In 2011, the current record year, severe thunderstorms caused US$ 47bn in economic losses in the USA, i.e. about as much as a medium hurricane. From the long-term perspective also, on average severe US thunderstorm losses increased significantly from the end of the 1980s in particular, and the fluctuations between the years were more extreme.
In this respect, this peer-reviewed study examines hail, tornado, thundersquall and heavy rainfall losses in the USA. The result of the study is that, after adjusting the losses to take account of socio-economic changes, increases still remain which cannot therefore be explained by changes in exposed values. They are, however, correlated with the increase in meteorological potential for severe thunderstorms and its variability revealed by the study. It has thus been possible for the first time to scientifically prove that climatic changes have already influenced US thunderstorm losses.
Eberhard Faust from Munich Re's Geo Risks Research and a co-author of the study: "It is therefore clear that the change in losses during the period in question is largely driven by changes in climatological boundary conditions. "In particular, the potential energy required in the atmosphere for the formation of severe thunderstorms has increased in the course of time".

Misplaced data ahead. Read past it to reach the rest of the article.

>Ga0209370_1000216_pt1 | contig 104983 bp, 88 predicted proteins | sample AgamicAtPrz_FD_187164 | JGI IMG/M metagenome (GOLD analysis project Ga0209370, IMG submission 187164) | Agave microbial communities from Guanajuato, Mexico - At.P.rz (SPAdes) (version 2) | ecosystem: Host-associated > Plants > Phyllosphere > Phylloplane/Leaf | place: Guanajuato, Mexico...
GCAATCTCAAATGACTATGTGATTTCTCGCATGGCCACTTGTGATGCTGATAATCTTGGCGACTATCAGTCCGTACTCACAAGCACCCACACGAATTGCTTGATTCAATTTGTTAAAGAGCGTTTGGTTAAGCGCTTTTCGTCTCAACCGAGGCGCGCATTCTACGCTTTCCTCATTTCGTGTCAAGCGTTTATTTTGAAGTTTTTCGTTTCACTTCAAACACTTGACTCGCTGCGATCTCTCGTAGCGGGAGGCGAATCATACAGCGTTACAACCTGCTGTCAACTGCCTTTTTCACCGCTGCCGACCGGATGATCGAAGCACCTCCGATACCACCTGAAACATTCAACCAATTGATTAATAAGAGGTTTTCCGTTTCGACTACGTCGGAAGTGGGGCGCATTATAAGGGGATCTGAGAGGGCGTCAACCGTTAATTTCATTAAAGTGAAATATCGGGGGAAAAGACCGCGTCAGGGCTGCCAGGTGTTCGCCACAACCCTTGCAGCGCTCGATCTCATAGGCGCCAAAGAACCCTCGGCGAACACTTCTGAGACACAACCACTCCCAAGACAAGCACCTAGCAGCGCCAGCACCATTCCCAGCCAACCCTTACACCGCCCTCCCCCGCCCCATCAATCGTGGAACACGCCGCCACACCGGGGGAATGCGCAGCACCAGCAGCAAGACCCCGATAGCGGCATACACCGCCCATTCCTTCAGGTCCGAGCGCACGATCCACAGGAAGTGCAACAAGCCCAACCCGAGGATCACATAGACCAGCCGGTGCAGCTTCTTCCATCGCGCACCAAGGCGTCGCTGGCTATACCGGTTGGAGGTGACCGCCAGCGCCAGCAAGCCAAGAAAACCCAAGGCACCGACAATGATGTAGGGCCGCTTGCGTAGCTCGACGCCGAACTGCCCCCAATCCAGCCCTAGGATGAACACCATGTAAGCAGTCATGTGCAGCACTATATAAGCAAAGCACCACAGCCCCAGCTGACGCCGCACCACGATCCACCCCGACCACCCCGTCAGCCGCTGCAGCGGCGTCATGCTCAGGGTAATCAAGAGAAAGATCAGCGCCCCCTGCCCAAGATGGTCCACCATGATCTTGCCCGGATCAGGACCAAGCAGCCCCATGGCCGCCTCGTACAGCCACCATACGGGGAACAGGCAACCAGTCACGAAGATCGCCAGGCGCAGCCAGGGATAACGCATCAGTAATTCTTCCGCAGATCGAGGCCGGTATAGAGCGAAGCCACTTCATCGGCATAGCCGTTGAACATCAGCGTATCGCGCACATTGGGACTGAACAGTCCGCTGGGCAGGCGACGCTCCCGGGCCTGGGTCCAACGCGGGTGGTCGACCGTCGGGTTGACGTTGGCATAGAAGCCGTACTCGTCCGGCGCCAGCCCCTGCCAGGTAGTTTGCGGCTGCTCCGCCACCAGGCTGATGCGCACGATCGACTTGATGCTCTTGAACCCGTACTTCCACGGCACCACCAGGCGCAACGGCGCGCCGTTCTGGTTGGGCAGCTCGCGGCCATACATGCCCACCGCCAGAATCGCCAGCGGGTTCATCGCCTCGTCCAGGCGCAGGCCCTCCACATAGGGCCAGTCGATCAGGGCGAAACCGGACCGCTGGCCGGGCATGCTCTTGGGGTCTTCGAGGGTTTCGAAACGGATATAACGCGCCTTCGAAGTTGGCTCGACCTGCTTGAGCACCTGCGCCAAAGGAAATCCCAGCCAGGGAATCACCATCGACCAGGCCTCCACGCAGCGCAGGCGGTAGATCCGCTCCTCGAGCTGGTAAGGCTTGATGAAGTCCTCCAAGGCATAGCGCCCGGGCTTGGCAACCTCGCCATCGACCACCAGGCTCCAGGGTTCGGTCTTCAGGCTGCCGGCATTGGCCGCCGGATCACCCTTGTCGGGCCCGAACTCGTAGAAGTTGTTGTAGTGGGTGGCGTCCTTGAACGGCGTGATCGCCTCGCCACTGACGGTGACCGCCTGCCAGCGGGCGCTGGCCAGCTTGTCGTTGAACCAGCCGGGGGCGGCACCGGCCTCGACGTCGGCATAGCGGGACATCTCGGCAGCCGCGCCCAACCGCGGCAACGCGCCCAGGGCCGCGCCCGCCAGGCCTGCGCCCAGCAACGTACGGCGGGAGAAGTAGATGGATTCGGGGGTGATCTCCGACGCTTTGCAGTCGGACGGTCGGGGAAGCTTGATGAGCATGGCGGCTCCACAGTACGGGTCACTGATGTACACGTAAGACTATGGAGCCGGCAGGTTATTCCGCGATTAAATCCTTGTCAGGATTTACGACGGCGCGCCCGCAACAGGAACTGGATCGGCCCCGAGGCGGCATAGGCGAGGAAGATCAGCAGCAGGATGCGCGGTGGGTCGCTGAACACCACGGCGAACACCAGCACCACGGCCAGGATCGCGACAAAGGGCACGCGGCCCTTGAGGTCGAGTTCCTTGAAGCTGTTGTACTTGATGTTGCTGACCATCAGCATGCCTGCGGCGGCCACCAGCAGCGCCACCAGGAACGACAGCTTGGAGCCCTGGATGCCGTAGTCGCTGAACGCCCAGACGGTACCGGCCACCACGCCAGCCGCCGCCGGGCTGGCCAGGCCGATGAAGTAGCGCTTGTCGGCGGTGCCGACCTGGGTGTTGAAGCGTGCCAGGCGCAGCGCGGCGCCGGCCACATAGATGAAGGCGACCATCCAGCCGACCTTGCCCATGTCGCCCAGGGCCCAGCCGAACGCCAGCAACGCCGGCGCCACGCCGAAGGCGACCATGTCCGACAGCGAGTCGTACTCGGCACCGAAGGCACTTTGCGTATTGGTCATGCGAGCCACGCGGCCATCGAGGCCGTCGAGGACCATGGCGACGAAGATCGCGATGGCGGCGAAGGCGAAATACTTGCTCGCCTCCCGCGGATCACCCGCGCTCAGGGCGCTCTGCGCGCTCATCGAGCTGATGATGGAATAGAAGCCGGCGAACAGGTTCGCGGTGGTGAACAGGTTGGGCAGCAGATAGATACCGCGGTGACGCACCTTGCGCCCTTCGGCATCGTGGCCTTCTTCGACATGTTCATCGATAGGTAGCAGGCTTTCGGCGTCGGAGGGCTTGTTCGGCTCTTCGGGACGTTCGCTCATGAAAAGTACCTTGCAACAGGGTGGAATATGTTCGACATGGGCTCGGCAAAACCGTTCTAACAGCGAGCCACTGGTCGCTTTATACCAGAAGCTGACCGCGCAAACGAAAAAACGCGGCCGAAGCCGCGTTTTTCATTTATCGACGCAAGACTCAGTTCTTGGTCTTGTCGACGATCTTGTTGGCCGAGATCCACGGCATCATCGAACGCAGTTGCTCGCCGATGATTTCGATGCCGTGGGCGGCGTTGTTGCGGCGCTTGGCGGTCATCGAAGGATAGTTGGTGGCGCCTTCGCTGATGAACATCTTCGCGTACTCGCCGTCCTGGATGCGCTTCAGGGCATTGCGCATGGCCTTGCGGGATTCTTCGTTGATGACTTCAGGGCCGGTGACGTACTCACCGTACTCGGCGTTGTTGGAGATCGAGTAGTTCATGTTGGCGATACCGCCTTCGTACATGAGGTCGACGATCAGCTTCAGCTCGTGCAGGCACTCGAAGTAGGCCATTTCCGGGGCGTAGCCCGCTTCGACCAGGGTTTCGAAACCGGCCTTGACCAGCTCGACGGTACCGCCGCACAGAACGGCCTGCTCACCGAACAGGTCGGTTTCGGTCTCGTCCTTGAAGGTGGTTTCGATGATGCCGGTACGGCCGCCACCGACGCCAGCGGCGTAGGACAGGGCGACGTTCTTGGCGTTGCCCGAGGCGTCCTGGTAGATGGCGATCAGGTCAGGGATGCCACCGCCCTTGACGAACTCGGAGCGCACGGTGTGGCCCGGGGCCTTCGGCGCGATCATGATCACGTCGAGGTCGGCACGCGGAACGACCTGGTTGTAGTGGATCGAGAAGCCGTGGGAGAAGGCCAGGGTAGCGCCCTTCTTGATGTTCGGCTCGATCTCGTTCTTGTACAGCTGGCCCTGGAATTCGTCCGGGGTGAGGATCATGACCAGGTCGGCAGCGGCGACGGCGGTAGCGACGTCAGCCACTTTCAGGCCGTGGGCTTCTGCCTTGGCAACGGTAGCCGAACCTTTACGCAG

The study was not able to conclusively differentiate in the climatological forcing of loss changes between the natural and the man-made components of climate change. But the results are consistent with the anticipated effects of anthropogenic climate change.
Dr. Peter Röder, member of Munich Re's Board of Management: "This scientific study shows, on the one hand, that some regions already need to adapt to changing weather risks. This concerns the insurance industry as risk carrier, first and foremost, but also those in the private and public spheres responsible for deciding on prevention measures".
The study examines events with losses exceeding US$ 250m in the period 1970-2009, past losses being extrapolated to current socio-economic conditions using a normalisation technique. These losses account for some 80% of all severe thunderstorm losses in the USA to the east of the Rocky Mountains. Using this technique, the distorting effect of small losses, the reporting of which is improving in the course of time, is eliminated.